Is your trigger move keeping you aligned?

To help, here is a worksheet to download and take to nets. Use deliberate practice and that sheet to start making a super quick difference.

Tactics You Should Be Using: Bowl at the Stumps

Does it seem a bit old fashioned to say "pitch it up, hit the stumps"?

In these days of slower ball bouncers, enforcers and bowling dry outside off stump you might think so. Actually, it's still an effective way to bowl in most situations.

Swing bowler on a slow English pitch in May? Yes.

Spinner on a Bunsen burner? Absolutely.

Fast bowler on a flat deck? Without doubt.

How to Bat During a Horrifying Innings Collapse

I know you don't like to think about it - nobody does - but there will be times where your innings has collapsed and you are at the crease. If you have the right approach, you can see this as your moment to shine.

Picture the scene in your mind: The let's say the score is 140-7 in 40 overs.

There are 10 to go and you are batting first. You know a winning score on this ground is close to 230. Numbers nine, 10 and 11 are all tail-enders who can hang about but are not going to score a match winning innings.

You have two options.

How to Use Hypnosis to Become Swashbuckling Madmen in Limited Overs Cricket

I saw a tweet this morning relating to the 4th ODI between England and NZ in the unbelievable ODI series.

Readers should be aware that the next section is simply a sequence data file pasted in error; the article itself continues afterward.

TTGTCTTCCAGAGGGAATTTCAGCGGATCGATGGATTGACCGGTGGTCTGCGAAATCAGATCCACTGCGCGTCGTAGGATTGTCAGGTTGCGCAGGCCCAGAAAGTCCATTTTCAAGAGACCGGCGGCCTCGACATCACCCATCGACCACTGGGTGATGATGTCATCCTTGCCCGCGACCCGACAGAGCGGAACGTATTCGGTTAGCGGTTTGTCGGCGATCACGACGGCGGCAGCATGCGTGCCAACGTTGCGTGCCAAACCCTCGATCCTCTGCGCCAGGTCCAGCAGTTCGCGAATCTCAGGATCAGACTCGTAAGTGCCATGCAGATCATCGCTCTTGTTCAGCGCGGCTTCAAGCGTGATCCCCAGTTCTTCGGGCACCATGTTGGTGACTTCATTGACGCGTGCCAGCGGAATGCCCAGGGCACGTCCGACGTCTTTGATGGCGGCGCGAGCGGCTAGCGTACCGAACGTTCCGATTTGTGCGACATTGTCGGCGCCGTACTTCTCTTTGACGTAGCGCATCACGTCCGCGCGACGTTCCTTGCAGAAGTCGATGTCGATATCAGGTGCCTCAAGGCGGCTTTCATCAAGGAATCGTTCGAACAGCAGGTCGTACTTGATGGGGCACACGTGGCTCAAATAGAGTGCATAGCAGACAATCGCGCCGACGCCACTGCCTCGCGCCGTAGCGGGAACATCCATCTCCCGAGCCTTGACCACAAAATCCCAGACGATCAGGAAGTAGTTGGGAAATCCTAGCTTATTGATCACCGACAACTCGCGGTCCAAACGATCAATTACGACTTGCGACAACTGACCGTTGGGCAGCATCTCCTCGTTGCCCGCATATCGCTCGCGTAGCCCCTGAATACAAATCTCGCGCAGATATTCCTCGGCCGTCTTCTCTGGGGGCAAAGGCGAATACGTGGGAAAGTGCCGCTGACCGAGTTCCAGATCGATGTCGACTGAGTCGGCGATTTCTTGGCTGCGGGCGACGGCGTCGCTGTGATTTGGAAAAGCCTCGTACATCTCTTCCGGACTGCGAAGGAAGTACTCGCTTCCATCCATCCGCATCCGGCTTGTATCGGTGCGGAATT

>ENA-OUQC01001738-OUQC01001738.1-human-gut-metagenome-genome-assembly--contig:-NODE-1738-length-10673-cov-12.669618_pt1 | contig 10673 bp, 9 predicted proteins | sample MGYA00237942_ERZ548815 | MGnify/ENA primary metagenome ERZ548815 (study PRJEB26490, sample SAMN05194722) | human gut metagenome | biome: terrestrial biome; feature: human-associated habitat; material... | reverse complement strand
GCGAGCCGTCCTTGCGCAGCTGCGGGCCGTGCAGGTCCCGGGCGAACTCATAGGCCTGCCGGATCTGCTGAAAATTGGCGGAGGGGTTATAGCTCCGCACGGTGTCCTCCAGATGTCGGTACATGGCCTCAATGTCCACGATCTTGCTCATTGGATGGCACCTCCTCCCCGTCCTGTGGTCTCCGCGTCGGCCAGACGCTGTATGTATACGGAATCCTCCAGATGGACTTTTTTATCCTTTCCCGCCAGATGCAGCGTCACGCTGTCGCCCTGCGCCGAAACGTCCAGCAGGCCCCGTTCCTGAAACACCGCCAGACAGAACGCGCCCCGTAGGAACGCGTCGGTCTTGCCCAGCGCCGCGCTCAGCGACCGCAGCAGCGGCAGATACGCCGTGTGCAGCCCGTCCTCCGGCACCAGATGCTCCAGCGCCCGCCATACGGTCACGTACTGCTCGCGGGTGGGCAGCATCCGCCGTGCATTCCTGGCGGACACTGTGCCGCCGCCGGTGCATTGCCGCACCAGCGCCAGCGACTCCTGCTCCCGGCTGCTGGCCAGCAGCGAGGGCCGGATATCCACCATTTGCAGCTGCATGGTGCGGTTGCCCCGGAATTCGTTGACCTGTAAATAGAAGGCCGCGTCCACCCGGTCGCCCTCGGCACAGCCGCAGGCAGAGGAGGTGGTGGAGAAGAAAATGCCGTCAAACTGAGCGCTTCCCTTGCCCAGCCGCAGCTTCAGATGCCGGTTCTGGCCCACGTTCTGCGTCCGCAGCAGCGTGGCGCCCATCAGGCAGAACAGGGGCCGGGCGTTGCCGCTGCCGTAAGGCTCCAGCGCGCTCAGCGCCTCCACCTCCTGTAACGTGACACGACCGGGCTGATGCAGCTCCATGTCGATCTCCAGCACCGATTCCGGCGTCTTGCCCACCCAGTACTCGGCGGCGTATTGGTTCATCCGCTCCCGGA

Change Your Format: Change Your Learning and Experiences

In a recent game, Millfield School scored 258-4 against Eton School's 107-7. Sounds like a one-sided game of limited overs cricket doesn't it? But this was far from the truth. This was declaration cricket. This was drama right up to the last ball.

Both coaches met before the game to discuss the format for the day. The pitch was a used one from a game earlier in the week. It was a good pitch, very dry and with patches of rough developing at both ends. We decided that there was potential for a declaration format to be played where bowlers, particularly the spinners, could have extended spells with no restrictions on field placement.

I was hoping that we won the toss as our spinners may have the opportunity to bowl with men around the bat; something that the limited overs a game rarely provides.

The game was on.

Let's examine why it was so good.

Avoid the "Moeen Ali Pickle" and Learn How to Play Spin

The ball spinning into the stumps at pace has always picked up wickets at a faster rate than the ball spinning away from the bat at pace. Wickets fall quickly unless batting methods are developed and honed.

In the England-West Indies Barbados Test, the bowlers foot holes developed quickly and the contest between spin and bat ultimately proved to be the defining factor in the contest.

Moeen Ali was batting against Permaul, the West Indies Left arm spinner, in England's 2nd innings. And as I watched I remembered something my first coach at school had told me.

Improve Your Running Between the Wickets with Graham Gooch

When you bat, running between the wickets is one of the hardest cricket skills to develop. In this exclusive video for PitchVision Academy, Graham Gooch talks about the importance of working on awareness of when to run, and how to practice it in net situations.